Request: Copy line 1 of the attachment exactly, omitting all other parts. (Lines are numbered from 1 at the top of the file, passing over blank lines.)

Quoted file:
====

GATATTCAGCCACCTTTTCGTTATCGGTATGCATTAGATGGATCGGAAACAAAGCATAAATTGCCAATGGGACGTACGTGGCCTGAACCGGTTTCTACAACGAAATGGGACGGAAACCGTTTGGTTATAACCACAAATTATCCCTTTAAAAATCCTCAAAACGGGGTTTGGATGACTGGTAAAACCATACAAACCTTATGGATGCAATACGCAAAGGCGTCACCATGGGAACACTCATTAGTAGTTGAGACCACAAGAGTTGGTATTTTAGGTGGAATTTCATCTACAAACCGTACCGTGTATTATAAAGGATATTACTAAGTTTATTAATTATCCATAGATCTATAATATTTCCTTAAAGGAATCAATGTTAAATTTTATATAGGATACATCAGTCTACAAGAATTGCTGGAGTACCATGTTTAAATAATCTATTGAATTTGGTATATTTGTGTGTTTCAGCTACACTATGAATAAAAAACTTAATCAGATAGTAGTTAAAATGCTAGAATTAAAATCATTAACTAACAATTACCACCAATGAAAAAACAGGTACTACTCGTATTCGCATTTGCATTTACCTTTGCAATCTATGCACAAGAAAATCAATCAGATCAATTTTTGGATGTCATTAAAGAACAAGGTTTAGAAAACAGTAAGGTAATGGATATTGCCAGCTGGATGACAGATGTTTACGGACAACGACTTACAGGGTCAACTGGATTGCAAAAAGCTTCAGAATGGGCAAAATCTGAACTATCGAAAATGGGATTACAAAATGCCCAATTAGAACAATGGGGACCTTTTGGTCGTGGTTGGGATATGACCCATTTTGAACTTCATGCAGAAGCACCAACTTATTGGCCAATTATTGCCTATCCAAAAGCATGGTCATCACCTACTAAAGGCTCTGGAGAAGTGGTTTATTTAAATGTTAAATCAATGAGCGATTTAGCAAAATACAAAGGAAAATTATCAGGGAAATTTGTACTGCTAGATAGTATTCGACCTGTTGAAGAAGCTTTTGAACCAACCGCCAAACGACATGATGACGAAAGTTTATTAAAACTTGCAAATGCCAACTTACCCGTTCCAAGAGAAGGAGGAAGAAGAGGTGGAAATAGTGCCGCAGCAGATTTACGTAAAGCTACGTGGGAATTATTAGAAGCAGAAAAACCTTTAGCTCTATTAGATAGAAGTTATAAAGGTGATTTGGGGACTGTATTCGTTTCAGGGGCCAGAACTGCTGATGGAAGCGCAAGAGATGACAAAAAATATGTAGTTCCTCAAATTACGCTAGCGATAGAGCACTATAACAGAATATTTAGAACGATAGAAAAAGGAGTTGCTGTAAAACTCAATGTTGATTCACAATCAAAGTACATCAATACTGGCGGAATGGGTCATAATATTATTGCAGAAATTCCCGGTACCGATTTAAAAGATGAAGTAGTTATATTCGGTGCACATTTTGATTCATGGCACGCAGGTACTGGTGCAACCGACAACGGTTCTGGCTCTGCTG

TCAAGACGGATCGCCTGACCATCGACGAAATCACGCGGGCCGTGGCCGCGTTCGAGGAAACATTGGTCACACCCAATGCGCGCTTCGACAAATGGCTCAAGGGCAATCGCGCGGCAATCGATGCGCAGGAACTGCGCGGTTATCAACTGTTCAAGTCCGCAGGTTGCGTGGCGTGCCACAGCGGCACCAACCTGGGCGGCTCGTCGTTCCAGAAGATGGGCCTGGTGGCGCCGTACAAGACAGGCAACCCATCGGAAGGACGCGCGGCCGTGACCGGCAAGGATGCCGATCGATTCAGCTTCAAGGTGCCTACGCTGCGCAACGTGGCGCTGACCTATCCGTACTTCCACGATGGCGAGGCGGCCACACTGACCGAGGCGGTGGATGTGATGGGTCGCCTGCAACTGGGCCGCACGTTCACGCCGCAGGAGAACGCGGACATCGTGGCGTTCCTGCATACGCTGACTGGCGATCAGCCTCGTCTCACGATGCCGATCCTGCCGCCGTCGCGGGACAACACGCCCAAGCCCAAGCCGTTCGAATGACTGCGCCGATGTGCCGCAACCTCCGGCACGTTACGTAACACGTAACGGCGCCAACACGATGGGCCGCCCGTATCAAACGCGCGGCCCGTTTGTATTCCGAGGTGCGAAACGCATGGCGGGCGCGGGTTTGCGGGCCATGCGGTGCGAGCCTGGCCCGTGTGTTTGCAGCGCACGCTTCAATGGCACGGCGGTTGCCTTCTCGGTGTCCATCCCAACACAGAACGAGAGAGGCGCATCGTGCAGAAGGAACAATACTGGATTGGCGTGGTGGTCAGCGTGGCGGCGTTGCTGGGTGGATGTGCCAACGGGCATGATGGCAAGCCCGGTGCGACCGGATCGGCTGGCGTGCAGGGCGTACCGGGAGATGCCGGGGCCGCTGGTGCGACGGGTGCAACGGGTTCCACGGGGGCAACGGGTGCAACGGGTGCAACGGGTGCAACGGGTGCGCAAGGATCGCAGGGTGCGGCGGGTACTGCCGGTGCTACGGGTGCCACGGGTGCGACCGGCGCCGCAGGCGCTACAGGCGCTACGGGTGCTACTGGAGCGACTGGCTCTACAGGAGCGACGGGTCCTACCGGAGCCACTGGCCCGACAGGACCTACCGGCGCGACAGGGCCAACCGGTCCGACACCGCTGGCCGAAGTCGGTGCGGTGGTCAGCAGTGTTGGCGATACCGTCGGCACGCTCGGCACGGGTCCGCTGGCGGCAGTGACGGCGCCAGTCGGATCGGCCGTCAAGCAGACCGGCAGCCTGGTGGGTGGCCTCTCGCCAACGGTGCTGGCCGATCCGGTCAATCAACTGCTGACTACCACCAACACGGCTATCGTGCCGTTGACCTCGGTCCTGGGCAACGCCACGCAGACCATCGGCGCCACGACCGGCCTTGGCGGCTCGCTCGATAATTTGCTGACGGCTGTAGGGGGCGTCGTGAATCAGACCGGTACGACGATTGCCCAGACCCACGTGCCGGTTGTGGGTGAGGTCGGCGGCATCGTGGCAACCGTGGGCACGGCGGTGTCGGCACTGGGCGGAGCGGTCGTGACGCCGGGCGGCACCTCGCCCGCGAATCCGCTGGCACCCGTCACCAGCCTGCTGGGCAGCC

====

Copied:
GATATTCAGCCACCTTTTCGTTATCGGTATGCATTAGATGGATCGGAAACAAAGCATAAATTGCCAATGGGACGTACGTGGCCTGAACCGGTTTCTACAACGAAATGGGACGGAAACCGTTTGGTTATAACCACAAATTATCCCTTTAAAAATCCTCAAAACGGGGTTTGGATGACTGGTAAAACCATACAAACCTTATGGATGCAATACGCAAAGGCGTCACCATGGGAACACTCATTAGTAGTTGAGACCACAAGAGTTGGTATTTTAGGTGGAATTTCATCTACAAACCGTACCGTGTATTATAAAGGATATTACTAAGTTTATTAATTATCCATAGATCTATAATATTTCCTTAAAGGAATCAATGTTAAATTTTATATAGGATACATCAGTCTACAAGAATTGCTGGAGTACCATGTTTAAATAATCTATTGAATTTGGTATATTTGTGTGTTTCAGCTACACTATGAATAAAAAACTTAATCAGATAGTAGTTAAAATGCTAGAATTAAAATCATTAACTAACAATTACCACCAATGAAAAAACAGGTACTACTCGTATTCGCATTTGCATTTACCTTTGCAATCTATGCACAAGAAAATCAATCAGATCAATTTTTGGATGTCATTAAAGAACAAGGTTTAGAAAACAGTAAGGTAATGGATATTGCCAGCTGGATGACAGATGTTTACGGACAACGACTTACAGGGTCAACTGGATTGCAAAAAGCTTCAGAATGGGCAAAATCTGAACTATCGAAAATGGGATTACAAAATGCCCAATTAGAACAATGGGGACCTTTTGGTCGTGGTTGGGATATGACCCATTTTGAACTTCATGCAGAAGCACCAACTTATTGGCCAATTATTGCCTATCCAAAAGCATGGTCATCACCTACTAAAGGCTCTGGAGAAGTGGTTTATTTAAATGTTAAATCAATGAGCGATTTAGCAAAATACAAAGGAAAATTATCAGGGAAATTTGTACTGCTAGATAGTATTCGACCTGTTGAAGAAGCTTTTGAACCAACCGCCAAACGACATGATGACGAAAGTTTATTAAAACTTGCAAATGCCAACTTACCCGTTCCAAGAGAAGGAGGAAGAAGAGGTGGAAATAGTGCCGCAGCAGATTTACGTAAAGCTACGTGGGAATTATTAGAAGCAGAAAAACCTTTAGCTCTATTAGATAGAAGTTATAAAGGTGATTTGGGGACTGTATTCGTTTCAGGGGCCAGAACTGCTGATGGAAGCGCAAGAGATGACAAAAAATATGTAGTTCCTCAAATTACGCTAGCGATAGAGCACTATAACAGAATATTTAGAACGATAGAAAAAGGAGTTGCTGTAAAACTCAATGTTGATTCACAATCAAAGTACATCAATACTGGCGGAATGGGTCATAATATTATTGCAGAAATTCCCGGTACCGATTTAAAAGATGAAGTAGTTATATTCGGTGCACATTTTGATTCATGGCACGCAGGTACTGGTGCAACCGACAACGGTTCTGGCTCTGCTG